To pitch or not to pitch… is a question I often ask myself, writes Corporation Pop managing director, Dom Raban.
Sun Tzu, the ancient Chinese military strategist, and author of ‘The Art of War’ famously advised, ‘He will win who knows when to fight and when not to fight’. Whilst deciding whether or not to take on a creative pitch doesn’t have such life-and-death consequences as engaging in warfare, making a series of wrong decisions can be business critical.
Pitching is a time-consuming, costly and often un-productive process. In many cases the ground-breaking, revolutionary idea that is going to win you the pitch will never see the light of day and those late nights and endless internal brainstorms are time that nobody is paying for. Watch the fivers fly out of the studio windows as you craft your response to a brief written on a fag packet by the marketing director, who forgot to ask the finance director what the budget was.
But how do you decide which pitches are worth going for and which ones are (excuse my language) taking the piss? There’s a whole load of factors you need to take in to account. Is it paid or unpaid? Will a million other companies be submitting ideas? Are you the right fit for the client? Is there a clearly stated budget? Does the client know what they want? Does winning the pitch fit in with your business plan? And so on, and so on.
Recently I’ve been trying to add some science to the process. I wanted to devise a framework that would help us make rational and informed decisions about which pitches we go for and which ones we say ‘thanks, but no thanks’ to – a cost / benefit analysis if you like. The result is a ‘decision tree’ which we’ve used to help us sort the ‘not a chancers’ from the ‘lets give it a goers’. Obviously sometimes emotion kicks in and overrides what the tree tells us – you know those times when the client is so hot that you turn a blind eye to the fact that a thousand other agencies are in the frame and the pot of gold is twenty quid. But most times the tree has helped us make rational decisions about the resource we are willing to commit to the pitch process.
We start by asking ‘Is it a paid pitch?’ Paid pitches prove that the client is committed to both us and the process and usually mean that the field of competition is limited. The fee almost certainly won’t cover the amount of time we spend on the pitch so it’s important to ask some other questions before deciding to undertake the work – but generally paid pitches are good news and often result in a ‘go for it’ decision.
Unpaid pitches are much harder. In my parallel ‘superhero’ universe I stand up and say, ‘No, don’t insult my 25 years of experience by asking me to work for free’ but back on Planet Earth I accept that if we want to win new work we have to fight for it – and that sometimes entails giving away our ideas. It does mean though, that we need to establish that we have a very good chance of winning before we go in to battle.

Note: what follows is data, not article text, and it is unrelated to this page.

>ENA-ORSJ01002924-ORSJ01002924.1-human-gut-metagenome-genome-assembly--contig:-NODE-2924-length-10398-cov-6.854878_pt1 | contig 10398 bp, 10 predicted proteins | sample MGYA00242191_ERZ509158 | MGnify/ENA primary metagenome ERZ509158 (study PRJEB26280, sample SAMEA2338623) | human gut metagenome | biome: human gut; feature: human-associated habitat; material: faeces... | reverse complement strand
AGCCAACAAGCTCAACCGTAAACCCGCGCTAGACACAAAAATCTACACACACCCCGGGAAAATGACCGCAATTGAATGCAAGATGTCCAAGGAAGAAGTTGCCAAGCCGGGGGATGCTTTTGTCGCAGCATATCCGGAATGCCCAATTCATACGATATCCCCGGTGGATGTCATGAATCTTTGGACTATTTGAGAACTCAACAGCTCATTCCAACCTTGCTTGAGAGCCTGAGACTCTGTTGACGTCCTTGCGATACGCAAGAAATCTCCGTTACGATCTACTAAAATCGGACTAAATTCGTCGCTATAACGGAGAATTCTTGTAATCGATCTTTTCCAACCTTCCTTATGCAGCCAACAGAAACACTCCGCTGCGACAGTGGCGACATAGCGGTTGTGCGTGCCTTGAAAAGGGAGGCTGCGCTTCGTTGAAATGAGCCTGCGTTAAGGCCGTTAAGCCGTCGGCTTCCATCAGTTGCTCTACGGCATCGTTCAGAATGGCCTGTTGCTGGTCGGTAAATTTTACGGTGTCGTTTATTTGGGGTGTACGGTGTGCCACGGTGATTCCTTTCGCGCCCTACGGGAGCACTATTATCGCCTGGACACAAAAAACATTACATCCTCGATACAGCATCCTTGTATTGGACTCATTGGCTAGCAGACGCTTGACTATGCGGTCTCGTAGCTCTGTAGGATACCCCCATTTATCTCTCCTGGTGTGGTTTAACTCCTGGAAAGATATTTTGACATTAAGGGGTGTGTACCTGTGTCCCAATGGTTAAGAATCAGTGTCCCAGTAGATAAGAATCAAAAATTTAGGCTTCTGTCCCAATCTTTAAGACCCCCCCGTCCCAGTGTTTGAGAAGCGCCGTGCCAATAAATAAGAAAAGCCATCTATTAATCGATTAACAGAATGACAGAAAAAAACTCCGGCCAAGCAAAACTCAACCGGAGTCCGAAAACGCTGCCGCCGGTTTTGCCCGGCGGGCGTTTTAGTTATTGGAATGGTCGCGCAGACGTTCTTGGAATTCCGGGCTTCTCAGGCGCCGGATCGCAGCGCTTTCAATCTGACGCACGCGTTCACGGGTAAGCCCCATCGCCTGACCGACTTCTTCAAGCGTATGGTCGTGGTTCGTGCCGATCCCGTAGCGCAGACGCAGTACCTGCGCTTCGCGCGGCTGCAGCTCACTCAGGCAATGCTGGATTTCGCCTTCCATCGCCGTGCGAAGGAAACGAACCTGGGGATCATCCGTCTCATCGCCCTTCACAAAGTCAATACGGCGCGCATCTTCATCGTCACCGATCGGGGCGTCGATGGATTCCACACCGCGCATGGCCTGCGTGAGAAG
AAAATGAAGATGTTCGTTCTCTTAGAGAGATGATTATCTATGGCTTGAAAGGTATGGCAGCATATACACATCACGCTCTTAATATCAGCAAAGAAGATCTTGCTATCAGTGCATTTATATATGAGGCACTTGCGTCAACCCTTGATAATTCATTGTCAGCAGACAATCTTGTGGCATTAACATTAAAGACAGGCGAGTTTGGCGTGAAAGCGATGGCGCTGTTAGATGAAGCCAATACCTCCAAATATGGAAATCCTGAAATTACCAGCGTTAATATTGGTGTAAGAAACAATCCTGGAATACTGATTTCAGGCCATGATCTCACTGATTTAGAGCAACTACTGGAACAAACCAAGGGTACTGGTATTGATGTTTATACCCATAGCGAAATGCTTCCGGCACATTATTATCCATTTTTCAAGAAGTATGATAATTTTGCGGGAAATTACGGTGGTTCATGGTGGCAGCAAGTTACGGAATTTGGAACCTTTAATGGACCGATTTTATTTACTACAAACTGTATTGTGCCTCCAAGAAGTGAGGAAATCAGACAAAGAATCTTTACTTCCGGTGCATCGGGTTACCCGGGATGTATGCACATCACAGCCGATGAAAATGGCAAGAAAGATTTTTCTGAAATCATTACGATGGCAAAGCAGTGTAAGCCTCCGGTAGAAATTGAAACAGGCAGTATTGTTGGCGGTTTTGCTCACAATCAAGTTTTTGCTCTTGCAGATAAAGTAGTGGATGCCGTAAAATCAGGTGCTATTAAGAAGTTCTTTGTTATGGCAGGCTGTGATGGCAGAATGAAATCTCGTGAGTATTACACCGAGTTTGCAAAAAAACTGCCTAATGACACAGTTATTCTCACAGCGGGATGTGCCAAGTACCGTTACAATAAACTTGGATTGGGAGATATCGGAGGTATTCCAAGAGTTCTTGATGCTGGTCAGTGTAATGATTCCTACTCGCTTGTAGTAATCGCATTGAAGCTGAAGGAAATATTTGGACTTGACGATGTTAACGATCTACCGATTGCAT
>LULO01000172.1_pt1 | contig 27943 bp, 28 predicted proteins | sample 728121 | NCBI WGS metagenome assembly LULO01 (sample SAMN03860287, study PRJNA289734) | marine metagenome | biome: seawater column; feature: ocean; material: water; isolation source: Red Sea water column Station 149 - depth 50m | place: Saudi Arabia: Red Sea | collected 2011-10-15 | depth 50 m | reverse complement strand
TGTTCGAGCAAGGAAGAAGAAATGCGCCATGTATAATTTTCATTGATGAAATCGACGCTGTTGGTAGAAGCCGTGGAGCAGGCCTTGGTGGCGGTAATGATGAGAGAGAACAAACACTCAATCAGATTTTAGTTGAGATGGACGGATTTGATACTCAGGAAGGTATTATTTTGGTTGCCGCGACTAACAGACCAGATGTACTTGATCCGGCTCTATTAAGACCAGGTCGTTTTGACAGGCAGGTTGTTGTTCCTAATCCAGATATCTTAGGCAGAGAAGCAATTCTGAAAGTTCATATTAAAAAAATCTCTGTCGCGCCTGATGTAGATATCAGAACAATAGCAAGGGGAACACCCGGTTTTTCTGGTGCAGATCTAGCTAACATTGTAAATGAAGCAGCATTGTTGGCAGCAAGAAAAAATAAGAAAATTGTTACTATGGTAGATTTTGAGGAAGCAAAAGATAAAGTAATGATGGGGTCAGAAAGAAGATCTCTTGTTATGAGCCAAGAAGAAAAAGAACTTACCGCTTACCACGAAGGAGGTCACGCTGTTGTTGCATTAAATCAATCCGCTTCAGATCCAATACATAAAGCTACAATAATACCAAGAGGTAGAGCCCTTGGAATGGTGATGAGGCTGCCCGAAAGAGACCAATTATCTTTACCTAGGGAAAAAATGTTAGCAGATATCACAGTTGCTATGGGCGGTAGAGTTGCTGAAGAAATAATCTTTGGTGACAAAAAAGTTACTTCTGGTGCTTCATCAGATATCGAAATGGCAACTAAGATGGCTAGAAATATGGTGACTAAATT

In an unpaid pitch our first question is ‘does the brief match our experience?’ This is crucial. We’ve been tempted in the past by pitches that, if won, would allow us to expand in to new areas. The problem is that there will undoubtedly be a company in the frame who has done this thing (whatever it is) a hundred times before and it’s just too risky going up against them in a free pitch.
Next we look at how many companies are likely to be involved. If there are more than three then warning lights start flashing – it’s often a sign that the client is unsure about what they want – and if they don’t know then it’s doubly difficult for us to guess and get it right.
If it’s an open tender common sense usually tells us to steer well clear but occasionally, when the value of the contract is high enough and our experience is a good enough fit with the demands of a well-written brief, then it becomes worth considering. In fact we’ve just won a very tasty project through an open tender process so sometimes it pays off!
Whether paid or unpaid, by invitation or open, our pitch decisions are based on weighing up factors like profitablilty, suitability, clarity, likelihood of success and an assessment of the client. Our decision tree has become a valuable tool in this process but it’s a work in progress – we’ll continue to refine as we learn more.
I hope that it’ll be useful to others facing the pitching dilemma.
[FOOTNOTE: If you’re brave enough to shun pitching altogether then you’ve probably already read Blair Enns excellent ‘The Win Without Pitching Manifesto’]
Dom Raban is managing director of Corporation Pop in Manchester.